Wright and Kimbrough’s design for Boulevard Park also called for several notable landscaped features that reflected the influence of the “City Beautiful” movement, which had been introduced at the Chicago World’s Fair in 1893 and sought to create modern, ordered, park-like cities and neighborhoods. In accordance with these principles, Boulevard Park was laid out along two wide boulevards, 21st and 22nd streets, each of which featured landscaped central medians that were planted with Canary Island date palms, Gingko biloba trees, and Mexican fan palms. The streets were also lined with landscaped parking strips in which rows of street trees were planted. English elms and sycamores were the most common trees planted along the streets, but other vegetation was also used. Among the most innovative elements of plans for the subdivision was the decision to create small 100 by 140-foot parks in the center alleys behind the four largest blocks on the subdivision’s south end. Ultimately, only three of these “alley parks” were completed, all of which have survived in the present historic district. Additional greenspace was provided by turning a block between C, B, 21st, and 22nd streets, which had been donated to the City by John A. Sutter Jr. in the nineteenth century for use as a public plaza, into Grant Park.
Boulevard Park’s “City Beautiful” design also integrated Progressive reform ideals. While lots on the development’s southern edge, which were larger and closer to the streetcar lines, were intended to attract affluent residents, the smaller, less expensive lots on its northern edge offered working-class residents the opportunity to enjoy the benefits of suburban living at an affordable price. In addition, the subdivision enjoyed access to modern amenities, such as paved streets and sidewalks, modern plumbing, and use of the city’s sewers and water lines.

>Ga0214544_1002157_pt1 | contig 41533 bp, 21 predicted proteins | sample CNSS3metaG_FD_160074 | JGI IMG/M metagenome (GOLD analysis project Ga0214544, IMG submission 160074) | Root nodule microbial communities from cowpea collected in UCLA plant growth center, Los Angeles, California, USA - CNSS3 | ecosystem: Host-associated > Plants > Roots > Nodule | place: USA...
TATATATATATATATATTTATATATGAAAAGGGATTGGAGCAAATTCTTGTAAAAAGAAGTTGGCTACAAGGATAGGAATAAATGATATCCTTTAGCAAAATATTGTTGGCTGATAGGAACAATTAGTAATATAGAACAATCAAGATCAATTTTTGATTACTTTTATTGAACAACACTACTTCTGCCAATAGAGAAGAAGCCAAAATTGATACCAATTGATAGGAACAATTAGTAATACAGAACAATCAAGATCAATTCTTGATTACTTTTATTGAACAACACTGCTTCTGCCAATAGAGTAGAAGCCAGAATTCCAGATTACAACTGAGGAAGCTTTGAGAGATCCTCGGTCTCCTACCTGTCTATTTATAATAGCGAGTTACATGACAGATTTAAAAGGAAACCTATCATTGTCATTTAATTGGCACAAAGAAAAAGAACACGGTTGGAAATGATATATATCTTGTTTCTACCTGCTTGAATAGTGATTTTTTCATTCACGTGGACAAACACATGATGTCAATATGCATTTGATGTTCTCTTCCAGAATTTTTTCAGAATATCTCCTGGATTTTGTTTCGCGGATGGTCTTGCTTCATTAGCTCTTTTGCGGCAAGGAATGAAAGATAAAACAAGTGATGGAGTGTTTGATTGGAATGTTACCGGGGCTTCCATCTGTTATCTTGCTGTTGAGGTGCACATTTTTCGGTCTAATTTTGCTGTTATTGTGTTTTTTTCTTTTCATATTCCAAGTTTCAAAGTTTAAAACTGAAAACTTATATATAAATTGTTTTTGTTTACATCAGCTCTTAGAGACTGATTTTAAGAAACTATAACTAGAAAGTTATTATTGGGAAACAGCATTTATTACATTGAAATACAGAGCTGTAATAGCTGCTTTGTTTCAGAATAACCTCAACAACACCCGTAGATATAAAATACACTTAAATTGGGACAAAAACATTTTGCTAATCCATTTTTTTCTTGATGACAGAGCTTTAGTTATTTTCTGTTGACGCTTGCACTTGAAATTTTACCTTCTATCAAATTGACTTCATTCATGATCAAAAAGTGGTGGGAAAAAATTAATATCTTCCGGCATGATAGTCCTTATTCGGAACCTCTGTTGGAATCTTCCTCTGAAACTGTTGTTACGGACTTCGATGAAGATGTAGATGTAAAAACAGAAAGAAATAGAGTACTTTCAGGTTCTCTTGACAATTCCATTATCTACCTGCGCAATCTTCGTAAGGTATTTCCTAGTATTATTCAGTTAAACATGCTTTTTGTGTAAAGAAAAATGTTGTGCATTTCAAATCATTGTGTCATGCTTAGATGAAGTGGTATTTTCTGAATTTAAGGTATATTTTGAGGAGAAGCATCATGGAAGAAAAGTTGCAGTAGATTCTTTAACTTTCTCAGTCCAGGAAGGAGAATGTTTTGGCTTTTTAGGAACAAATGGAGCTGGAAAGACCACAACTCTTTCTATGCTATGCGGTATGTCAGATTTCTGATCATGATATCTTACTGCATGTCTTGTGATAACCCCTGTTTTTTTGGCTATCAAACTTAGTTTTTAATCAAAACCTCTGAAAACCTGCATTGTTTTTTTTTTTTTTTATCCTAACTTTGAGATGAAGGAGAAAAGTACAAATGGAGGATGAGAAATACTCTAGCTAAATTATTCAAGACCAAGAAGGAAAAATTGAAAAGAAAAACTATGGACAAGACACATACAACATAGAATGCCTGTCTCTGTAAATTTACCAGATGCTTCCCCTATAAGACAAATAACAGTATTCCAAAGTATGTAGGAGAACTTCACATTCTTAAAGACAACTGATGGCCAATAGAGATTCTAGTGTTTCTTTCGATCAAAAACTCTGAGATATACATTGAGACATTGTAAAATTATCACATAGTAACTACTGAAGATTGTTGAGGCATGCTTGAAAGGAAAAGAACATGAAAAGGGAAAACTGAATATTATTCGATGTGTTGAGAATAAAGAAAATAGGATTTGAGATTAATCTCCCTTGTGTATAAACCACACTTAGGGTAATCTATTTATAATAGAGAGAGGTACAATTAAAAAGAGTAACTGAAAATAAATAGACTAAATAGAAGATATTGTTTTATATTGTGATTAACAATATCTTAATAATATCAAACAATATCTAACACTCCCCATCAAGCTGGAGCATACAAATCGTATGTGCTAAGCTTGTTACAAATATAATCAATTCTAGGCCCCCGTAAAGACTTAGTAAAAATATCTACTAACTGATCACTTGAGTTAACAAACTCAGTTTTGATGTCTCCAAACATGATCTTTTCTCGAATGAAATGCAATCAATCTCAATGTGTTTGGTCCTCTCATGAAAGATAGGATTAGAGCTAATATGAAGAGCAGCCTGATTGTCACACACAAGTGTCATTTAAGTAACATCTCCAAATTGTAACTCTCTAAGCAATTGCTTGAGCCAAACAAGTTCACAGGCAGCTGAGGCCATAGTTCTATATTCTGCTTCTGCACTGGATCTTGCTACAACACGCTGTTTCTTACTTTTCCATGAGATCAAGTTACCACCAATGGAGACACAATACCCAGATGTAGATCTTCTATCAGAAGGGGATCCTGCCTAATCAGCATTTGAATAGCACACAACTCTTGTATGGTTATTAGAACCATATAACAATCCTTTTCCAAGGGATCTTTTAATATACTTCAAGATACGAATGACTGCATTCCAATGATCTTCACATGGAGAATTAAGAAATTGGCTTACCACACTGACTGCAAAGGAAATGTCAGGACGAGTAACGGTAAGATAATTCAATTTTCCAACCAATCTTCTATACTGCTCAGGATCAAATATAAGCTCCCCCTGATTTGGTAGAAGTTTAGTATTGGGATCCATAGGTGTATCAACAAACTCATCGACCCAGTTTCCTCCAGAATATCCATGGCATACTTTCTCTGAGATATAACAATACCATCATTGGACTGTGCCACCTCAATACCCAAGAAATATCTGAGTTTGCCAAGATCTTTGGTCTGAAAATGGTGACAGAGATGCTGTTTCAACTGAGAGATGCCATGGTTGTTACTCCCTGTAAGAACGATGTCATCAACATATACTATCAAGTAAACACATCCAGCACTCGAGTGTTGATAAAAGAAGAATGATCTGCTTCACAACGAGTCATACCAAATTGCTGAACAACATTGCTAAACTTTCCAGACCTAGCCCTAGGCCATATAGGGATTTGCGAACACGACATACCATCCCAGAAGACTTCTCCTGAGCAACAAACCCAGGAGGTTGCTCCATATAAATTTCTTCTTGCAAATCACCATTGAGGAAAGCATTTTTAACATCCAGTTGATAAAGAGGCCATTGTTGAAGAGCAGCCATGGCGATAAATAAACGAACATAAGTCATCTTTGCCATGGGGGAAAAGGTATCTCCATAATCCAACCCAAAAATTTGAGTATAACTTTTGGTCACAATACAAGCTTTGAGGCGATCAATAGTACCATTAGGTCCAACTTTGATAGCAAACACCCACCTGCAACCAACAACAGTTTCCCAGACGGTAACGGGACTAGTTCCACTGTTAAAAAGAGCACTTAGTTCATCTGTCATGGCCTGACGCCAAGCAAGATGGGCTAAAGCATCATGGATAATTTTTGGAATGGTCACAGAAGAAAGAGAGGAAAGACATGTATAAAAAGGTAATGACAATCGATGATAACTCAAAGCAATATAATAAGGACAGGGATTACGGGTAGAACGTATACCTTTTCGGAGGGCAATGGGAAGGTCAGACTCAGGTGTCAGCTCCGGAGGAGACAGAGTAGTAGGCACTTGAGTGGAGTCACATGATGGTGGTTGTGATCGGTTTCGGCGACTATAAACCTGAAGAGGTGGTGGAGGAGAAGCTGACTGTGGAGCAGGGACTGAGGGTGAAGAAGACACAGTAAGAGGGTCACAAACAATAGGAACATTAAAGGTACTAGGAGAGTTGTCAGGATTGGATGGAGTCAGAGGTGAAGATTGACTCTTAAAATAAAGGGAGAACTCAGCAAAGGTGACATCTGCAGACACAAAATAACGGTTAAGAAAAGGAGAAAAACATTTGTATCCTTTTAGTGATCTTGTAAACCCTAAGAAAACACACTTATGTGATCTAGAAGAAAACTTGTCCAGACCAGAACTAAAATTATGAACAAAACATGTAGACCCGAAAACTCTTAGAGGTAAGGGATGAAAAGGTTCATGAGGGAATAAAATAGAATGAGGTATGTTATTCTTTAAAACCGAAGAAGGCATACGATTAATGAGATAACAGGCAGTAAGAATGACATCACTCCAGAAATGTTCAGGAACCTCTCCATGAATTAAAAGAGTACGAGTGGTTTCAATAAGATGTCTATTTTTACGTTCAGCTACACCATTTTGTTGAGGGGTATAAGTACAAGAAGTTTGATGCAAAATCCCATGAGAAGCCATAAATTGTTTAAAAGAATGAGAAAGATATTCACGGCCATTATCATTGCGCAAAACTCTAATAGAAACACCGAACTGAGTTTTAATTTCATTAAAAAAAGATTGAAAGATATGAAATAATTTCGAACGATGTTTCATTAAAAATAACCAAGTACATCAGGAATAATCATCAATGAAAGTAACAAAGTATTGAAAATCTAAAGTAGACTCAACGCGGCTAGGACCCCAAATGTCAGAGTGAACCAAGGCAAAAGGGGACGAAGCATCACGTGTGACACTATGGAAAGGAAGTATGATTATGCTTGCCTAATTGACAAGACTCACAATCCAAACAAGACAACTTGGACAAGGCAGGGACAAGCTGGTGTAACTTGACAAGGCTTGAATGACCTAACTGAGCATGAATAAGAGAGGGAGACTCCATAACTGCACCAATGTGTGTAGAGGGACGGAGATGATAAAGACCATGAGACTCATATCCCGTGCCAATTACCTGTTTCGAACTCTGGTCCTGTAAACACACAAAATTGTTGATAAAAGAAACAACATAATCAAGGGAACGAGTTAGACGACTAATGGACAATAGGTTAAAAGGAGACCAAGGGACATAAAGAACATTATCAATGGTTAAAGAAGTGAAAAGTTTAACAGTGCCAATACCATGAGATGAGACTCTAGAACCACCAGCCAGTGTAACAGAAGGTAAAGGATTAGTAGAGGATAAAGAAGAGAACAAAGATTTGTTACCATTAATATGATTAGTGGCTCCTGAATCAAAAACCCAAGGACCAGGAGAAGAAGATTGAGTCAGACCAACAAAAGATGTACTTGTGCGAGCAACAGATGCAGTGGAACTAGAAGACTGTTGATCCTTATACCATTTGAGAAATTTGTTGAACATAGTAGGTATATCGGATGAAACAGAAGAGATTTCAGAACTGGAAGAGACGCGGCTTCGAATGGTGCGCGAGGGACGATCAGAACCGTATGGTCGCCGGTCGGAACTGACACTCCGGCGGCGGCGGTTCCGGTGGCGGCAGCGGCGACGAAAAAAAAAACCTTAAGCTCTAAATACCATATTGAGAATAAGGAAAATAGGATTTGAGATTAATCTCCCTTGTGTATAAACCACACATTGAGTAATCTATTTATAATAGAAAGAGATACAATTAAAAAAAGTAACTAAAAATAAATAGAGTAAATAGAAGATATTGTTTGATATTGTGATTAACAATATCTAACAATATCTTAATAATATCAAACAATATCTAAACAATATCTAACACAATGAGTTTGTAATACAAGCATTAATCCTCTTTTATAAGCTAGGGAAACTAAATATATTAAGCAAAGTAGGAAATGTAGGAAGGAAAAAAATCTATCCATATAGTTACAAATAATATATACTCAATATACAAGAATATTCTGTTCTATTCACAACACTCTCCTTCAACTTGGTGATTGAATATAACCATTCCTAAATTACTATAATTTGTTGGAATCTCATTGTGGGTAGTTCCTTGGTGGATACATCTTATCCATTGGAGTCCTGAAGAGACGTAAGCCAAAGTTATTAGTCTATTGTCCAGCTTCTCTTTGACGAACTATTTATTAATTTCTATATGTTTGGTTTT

Wright and Kimbrough’s designs for a quiet, pastoral neighborhood were impeded by the expansion of streetcar and railroad services, which brought more noise and industrial development to the area. In 1907, the main freight line of the Northern Electric Railway began operation down C Street through Boulevard Park and added a second streetcar line as part of the lease agreement. Two years later, the Western Pacific Railroad opened a new transcontinental line that ran between 19th and 20th streets. As a result, several light industrial businesses were built on lots adjacent to the B Street rail line at the neighborhood’s northern edge. In spite of the disruption, the neighborhood was almost completely built up by 1915.
Because most of the parcels in Boulevard Park were developed during a relatively short and condensed period of time between 1905 and 1915, houses in the neighborhood were primarily built in the Arts and Crafts and Revival styles that were popular in the early twentieth century. Many of these were constructed in the Foursquare style, creating a unique concentration of these housing types in Sacramento.
Over the subsequent decades, several duplexes, apartments, and flats were constructed and a few older houses that predated the neighborhood were moved into Boulevard Park. Although these buildings did not conform to the original developer’s intention to create a neighborhood with a uniform character and design, the newly introduced buildings were compatible in scale and character to the rest of the neighborhood. In the decades after World War II, the end of streetcar service to the area in 1946 and exodus of affluent residents from the city center to suburbs outside the city limits transformed Boulevard Park from a mixed-income suburb into a working class neighborhood.
Prepared for the City of Sacramento, Community Development Department by Page & Turbull, Inc.